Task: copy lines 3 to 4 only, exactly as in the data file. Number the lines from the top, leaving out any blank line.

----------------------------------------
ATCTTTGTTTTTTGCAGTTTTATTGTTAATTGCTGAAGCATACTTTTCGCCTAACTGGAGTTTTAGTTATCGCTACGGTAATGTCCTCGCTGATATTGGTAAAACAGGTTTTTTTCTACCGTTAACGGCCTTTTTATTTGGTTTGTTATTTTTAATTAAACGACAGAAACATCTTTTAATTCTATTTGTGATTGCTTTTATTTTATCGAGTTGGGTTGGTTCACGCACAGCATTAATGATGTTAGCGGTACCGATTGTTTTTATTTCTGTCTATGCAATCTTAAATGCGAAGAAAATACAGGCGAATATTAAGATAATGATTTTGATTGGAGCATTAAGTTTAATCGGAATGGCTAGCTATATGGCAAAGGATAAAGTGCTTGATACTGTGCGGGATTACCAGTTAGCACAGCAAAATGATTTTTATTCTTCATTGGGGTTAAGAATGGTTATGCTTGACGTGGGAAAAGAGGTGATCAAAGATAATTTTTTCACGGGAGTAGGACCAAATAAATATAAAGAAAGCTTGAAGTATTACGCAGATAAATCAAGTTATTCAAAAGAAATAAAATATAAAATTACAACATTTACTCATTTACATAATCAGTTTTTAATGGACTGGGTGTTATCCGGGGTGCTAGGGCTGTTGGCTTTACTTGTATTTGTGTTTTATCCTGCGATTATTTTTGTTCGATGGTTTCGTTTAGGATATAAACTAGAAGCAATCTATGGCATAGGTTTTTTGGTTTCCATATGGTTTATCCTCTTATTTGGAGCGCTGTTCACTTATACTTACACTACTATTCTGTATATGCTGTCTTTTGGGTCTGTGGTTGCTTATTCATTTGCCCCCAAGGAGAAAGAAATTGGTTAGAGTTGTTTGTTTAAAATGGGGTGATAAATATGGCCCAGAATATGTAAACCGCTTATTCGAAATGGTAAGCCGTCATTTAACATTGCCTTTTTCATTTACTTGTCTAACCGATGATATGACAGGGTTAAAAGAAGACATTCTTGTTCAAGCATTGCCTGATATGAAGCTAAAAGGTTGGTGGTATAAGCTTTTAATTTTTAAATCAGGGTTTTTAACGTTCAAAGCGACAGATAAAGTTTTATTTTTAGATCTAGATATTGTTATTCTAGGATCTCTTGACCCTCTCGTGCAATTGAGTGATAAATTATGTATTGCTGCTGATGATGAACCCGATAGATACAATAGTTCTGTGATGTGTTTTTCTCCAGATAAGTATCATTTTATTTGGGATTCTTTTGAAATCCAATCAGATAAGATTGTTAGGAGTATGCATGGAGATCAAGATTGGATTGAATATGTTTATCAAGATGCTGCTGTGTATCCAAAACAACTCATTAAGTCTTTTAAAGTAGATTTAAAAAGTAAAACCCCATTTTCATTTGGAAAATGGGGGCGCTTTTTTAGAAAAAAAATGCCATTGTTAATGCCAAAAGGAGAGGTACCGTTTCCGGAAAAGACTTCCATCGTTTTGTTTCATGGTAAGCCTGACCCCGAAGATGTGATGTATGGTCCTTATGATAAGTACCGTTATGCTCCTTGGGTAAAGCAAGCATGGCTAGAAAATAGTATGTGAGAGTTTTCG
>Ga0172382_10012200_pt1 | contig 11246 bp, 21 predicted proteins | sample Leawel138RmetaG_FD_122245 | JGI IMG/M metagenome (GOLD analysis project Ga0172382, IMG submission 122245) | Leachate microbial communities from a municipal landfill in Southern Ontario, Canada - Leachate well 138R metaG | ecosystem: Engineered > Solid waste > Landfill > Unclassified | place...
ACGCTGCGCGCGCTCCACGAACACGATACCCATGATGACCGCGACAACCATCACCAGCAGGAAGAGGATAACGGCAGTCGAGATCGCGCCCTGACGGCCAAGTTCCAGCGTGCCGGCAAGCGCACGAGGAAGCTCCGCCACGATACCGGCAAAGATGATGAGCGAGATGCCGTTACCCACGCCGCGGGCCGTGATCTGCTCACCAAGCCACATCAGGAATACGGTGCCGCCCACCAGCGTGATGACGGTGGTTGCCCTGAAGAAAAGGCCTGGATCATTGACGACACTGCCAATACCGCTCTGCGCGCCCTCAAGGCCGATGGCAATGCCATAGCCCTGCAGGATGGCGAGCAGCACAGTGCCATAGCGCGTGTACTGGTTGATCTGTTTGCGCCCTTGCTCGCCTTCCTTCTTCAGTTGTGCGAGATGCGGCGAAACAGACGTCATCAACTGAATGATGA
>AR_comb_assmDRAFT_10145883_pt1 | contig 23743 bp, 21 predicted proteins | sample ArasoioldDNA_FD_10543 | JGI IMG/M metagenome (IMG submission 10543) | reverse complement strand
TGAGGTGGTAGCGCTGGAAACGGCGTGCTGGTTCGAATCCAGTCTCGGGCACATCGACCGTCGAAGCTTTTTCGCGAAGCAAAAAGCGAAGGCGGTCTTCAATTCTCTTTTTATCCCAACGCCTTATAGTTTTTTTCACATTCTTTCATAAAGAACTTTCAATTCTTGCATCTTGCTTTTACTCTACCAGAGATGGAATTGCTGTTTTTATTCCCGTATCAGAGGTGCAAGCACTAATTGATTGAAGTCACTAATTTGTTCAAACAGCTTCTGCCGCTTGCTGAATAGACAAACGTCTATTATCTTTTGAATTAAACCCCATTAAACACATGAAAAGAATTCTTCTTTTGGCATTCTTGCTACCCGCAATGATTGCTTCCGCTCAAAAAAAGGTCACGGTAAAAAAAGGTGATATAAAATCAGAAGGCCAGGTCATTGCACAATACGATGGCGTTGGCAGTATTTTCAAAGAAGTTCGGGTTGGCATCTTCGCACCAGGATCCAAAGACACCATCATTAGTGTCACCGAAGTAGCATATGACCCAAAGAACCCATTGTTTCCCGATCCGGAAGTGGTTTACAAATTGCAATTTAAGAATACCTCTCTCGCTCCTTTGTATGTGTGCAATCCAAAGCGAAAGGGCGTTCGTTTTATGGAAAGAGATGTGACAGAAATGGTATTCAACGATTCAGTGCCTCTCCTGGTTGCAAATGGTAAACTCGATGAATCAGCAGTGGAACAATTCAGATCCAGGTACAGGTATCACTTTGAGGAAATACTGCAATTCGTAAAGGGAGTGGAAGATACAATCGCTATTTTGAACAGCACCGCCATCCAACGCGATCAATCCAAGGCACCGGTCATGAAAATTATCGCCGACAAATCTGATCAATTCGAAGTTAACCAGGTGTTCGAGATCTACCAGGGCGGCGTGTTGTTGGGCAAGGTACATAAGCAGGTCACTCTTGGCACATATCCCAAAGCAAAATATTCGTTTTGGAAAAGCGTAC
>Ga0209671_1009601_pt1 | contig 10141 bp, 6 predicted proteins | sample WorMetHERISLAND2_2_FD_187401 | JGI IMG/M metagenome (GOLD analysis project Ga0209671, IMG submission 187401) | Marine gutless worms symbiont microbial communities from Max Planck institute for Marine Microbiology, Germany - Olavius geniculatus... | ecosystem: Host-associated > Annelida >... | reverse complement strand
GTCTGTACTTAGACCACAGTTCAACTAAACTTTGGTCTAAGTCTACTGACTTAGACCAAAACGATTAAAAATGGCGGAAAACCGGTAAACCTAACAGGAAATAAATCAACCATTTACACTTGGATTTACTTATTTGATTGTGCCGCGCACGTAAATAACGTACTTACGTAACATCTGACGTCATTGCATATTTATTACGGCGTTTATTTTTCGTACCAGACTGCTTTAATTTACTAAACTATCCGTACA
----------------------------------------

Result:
ACGCTGCGCGCGCTCCACGAACACGATACCCATGATGACCGCGACAACCATCACCAGCAGGAAGAGGATAACGGCAGTCGAGATCGCGCCCTGACGGCCAAGTTCCAGCGTGCCGGCAAGCGCACGAGGAAGCTCCGCCACGATACCGGCAAAGATGATGAGCGAGATGCCGTTACCCACGCCGCGGGCCGTGATCTGCTCACCAAGCCACATCAGGAATACGGTGCCGCCCACCAGCGTGATGACGGTGGTTGCCCTGAAGAAAAGGCCTGGATCATTGACGACACTGCCAATACCGCTCTGCGCGCCCTCAAGGCCGATGGCAATGCCATAGCCCTGCAGGATGGCGAGCAGCACAGTGCCATAGCGCGTGTACTGGTTGATCTGTTTGCGCCCTTGCTCGCCTTCCTTCTTCAGTTGTGCGAGATGCGGCGAAACAGACGTCATCAACTGAATGATGA
>AR_comb_assmDRAFT_10145883_pt1 | contig 23743 bp, 21 predicted proteins | sample ArasoioldDNA_FD_10543 | JGI IMG/M metagenome (IMG submission 10543) | reverse complement strand